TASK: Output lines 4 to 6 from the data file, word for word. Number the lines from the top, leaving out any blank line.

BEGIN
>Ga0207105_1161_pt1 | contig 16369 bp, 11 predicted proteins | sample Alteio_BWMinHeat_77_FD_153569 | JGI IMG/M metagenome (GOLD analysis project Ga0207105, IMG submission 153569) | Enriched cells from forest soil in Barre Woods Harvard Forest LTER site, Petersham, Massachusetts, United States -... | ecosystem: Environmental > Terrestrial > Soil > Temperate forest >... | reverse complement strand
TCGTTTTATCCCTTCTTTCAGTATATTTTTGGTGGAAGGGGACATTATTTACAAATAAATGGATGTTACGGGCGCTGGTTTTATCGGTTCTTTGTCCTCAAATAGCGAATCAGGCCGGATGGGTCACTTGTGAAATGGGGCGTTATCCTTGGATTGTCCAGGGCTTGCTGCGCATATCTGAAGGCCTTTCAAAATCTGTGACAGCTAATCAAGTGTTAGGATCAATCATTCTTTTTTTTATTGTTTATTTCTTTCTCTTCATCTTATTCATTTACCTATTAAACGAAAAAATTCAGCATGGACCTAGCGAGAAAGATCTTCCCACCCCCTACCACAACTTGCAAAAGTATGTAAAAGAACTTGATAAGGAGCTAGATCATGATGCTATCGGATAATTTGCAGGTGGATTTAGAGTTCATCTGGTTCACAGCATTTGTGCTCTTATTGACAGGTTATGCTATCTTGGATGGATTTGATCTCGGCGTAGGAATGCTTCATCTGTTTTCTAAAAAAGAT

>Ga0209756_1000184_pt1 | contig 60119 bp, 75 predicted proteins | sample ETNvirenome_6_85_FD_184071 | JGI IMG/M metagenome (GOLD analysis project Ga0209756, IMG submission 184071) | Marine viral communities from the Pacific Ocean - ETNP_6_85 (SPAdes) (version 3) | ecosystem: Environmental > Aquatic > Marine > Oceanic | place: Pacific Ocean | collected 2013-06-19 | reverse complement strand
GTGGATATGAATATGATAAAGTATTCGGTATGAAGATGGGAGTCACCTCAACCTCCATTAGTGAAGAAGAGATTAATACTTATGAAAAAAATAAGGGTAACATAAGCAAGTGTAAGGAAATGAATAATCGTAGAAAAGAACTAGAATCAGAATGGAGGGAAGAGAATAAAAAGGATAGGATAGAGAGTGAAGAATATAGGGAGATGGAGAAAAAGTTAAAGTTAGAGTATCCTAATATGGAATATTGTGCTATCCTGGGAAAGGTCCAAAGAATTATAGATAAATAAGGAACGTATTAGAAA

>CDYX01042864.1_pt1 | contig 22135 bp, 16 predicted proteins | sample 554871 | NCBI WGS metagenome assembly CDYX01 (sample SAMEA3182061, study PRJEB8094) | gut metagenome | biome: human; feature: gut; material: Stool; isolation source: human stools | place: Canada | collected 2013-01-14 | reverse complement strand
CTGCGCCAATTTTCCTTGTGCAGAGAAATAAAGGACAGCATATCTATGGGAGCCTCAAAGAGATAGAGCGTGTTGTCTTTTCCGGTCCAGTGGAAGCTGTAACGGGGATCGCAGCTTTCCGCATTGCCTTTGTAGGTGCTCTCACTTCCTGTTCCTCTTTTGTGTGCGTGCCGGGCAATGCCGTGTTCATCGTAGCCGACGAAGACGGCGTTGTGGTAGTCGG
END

GTGGATATGAATATGATAAAGTATTCGGTATGAAGATGGGAGTCACCTCAACCTCCATTAGTGAAGAAGAGATTAATACTTATGAAAAAAATAAGGGTAACATAAGCAAGTGTAAGGAAATGAATAATCGTAGAAAAGAACTAGAATCAGAATGGAGGGAAGAGAATAAAAAGGATAGGATAGAGAGTGAAGAATATAGGGAGATGGAGAAAAAGTTAAAGTTAGAGTATCCTAATATGGAATATTGTGCTATCCTGGGAAAGGTCCAAAGAATTATAGATAAATAAGGAACGTATTAGAAA

>CDYX01042864.1_pt1 | contig 22135 bp, 16 predicted proteins | sample 554871 | NCBI WGS metagenome assembly CDYX01 (sample SAMEA3182061, study PRJEB8094) | gut metagenome | biome: human; feature: gut; material: Stool; isolation source: human stools | place: Canada | collected 2013-01-14 | reverse complement strand
CTGCGCCAATTTTCCTTGTGCAGAGAAATAAAGGACAGCATATCTATGGGAGCCTCAAAGAGATAGAGCGTGTTGTCTTTTCCGGTCCAGTGGAAGCTGTAACGGGGATCGCAGCTTTCCGCATTGCCTTTGTAGGTGCTCTCACTTCCTGTTCCTCTTTTGTGTGCGTGCCGGGCAATGCCGTGTTCATCGTAGCCGACGAAGACGGCGTTGTGGTAGTCGG